New Zealand’s Milford Track is undoubtedly one of the most beautiful walks in the world, passing through lush forests, past overflowing waterfalls and over the impressive Mackinnon Pass. Free of snakes, nasty spiders and man-eating mammals, hikers are nevertheless warned about the perils of the track: namely enormous quantities of rain and incredibly persistent – and pesky – sandflies.
For enthusiastic photographers, however, the sandflies are as nothing when compared to the discomfort of lugging countless kilos of camera equipment on seemingly never-ending hikes. Although the Milford Track is a relatively comfortable alternative – even when undertaking it independently, huts make tents an unnecessary burden – every photographer must still (quite literally) weigh up the pros and cons of each piece of equipment.
Personally, I would rather endure the sore shoulders and tired legs of carrying too much gear than find myself in need of something I decided to leave behind. Having said that, there is of course such a thing as too much gear – there’s no need to exhaust yourself two days into a five day walk with equipment that is unlikely to come to use. So how much is too much?
First, let’s deal with a common assertion: that the camera doesn’t make the photographer, and that an iPhone (or something equivalent) is plenty good. While it is true that a good camera is no guarantee for taking good pictures, it is equally true that, given the same photographer and circumstances, proper equipment will inevitably produce better results. The quality of your gear does matter, even though it is of course possible to take wonderful snaps even with a point and shoot.
Provided that you are serious enough about your photography to bring a decent DSLR, you should also bring a high-quality tripod. For landscapes in particular, a good tripod is not something you want to do without – I use a TV-34L from Really Right Stuff that, together with a BH-55 ball-head, comes in at just under 3kg. Those extra 3kg aren’t much fun when hiking up mountains, but it’s far more painful to come across a beautiful waterfall and realise that, without a tripod and filters, you can’t do it justice through your lens.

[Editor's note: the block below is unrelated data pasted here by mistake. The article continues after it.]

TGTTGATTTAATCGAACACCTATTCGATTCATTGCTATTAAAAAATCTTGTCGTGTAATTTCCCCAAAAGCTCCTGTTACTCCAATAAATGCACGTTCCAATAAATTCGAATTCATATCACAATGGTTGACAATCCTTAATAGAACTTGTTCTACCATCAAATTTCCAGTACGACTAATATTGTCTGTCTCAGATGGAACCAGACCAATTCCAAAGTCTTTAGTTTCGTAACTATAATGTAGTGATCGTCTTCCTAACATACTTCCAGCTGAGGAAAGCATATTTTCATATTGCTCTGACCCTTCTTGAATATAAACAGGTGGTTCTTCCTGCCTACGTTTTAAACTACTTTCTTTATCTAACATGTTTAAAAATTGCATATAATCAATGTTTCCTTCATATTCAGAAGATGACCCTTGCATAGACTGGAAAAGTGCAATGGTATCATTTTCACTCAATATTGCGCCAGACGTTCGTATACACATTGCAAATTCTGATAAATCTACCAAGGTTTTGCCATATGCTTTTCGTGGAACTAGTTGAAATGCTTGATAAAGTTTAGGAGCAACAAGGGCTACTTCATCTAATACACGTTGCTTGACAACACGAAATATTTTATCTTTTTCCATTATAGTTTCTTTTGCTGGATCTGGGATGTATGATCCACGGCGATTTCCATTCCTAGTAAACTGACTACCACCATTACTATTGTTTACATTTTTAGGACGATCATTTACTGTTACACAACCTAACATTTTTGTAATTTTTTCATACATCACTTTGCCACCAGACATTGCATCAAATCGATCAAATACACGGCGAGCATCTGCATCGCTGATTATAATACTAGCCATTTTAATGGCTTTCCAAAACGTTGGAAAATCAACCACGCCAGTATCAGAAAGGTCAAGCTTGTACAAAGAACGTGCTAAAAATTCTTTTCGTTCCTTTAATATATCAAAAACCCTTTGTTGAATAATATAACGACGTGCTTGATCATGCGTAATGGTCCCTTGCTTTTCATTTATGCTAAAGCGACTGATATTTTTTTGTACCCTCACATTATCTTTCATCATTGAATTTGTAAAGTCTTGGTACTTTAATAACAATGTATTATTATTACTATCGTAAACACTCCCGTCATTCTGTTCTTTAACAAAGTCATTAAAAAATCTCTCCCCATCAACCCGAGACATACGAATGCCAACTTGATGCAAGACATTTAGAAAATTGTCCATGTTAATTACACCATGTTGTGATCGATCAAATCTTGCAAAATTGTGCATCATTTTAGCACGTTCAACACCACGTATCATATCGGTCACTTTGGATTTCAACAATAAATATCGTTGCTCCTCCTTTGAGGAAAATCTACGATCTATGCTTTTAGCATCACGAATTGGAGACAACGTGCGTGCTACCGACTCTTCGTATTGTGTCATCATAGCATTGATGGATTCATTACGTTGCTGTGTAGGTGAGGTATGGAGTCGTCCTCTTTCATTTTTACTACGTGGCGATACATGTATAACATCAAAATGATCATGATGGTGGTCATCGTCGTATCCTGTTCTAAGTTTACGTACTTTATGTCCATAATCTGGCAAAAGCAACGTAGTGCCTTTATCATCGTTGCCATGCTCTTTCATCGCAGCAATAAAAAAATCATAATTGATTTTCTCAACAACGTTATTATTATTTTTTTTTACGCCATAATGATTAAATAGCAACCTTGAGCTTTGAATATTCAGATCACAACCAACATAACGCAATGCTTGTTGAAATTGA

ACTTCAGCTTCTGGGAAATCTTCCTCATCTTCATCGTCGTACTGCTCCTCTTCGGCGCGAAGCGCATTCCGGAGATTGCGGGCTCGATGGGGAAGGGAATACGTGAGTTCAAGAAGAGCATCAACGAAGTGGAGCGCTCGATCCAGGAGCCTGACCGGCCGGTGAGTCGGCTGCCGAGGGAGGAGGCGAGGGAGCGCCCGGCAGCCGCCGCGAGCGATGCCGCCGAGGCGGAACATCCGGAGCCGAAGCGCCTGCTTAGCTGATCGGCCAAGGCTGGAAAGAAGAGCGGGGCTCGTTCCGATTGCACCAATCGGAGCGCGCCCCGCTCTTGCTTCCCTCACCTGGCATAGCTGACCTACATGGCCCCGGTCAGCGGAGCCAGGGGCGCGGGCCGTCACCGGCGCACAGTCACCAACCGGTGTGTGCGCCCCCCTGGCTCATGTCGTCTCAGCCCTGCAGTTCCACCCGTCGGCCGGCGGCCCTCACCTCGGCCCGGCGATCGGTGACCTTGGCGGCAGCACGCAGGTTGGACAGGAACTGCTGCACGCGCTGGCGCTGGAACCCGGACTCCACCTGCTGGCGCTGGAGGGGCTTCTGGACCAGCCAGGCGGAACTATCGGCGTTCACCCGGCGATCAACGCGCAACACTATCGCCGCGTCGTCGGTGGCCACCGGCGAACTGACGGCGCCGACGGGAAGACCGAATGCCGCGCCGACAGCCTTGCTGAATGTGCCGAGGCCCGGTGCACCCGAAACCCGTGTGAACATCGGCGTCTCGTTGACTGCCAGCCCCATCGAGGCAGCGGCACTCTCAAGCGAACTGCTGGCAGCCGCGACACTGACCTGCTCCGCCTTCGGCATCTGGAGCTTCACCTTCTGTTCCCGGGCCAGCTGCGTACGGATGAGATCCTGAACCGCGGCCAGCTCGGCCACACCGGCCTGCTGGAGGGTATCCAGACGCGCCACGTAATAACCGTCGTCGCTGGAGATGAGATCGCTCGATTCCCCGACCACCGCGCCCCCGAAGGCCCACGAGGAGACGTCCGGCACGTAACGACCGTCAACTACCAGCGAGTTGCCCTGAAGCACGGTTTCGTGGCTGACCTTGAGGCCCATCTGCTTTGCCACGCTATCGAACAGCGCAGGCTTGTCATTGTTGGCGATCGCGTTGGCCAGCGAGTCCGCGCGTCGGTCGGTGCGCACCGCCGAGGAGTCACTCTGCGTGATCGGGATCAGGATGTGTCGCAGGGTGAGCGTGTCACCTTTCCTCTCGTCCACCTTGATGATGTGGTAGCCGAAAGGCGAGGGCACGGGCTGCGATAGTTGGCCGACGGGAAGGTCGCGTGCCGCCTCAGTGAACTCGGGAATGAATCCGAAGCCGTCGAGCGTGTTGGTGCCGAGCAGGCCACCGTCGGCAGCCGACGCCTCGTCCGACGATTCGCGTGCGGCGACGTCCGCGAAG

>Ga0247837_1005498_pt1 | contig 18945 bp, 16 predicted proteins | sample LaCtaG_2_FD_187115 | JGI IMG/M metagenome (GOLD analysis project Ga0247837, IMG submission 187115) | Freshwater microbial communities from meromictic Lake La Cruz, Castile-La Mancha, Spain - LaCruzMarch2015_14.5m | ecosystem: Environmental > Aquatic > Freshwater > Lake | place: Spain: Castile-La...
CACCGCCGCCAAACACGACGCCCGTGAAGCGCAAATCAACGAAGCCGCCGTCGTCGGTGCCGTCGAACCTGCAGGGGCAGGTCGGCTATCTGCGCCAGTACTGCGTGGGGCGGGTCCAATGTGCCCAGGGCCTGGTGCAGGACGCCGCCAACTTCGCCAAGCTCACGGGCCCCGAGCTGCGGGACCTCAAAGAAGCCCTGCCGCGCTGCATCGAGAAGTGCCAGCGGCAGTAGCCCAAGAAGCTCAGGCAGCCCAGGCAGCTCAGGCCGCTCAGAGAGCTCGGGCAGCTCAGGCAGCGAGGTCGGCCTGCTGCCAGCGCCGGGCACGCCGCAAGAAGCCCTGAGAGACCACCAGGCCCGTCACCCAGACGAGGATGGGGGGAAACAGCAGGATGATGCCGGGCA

Rain might be a nuisance for photographers, and sandflies are terribly annoying when standing still in wait for that perfect Kodak moment. The real danger of the Fiordlands, however, is rather prettier than a sandfly. The Kea, brilliantly green and orange, is the world’s only alpine parrot. It is large enough to attack sheep and goats, but more worrying for hikers and photographers, it is very, very clever. They can open windows and doors, unzip backpacks, and they love to chew up hiking boots. A camera, one might suspect, would make an excellent snack for a hungry Kea, and they do work in teams to distract you. So if you decide to go on this fabulous hike, have a good look around before you put down your camera. And bring a strong friend to help you carry some of your gear.
Marcus Westberg is an award-winning photographer and a regular contributor to Africa Geographic, NationalGeographic.com, Vagabond and Huffington Post. View more of his work on his website and on Facebook.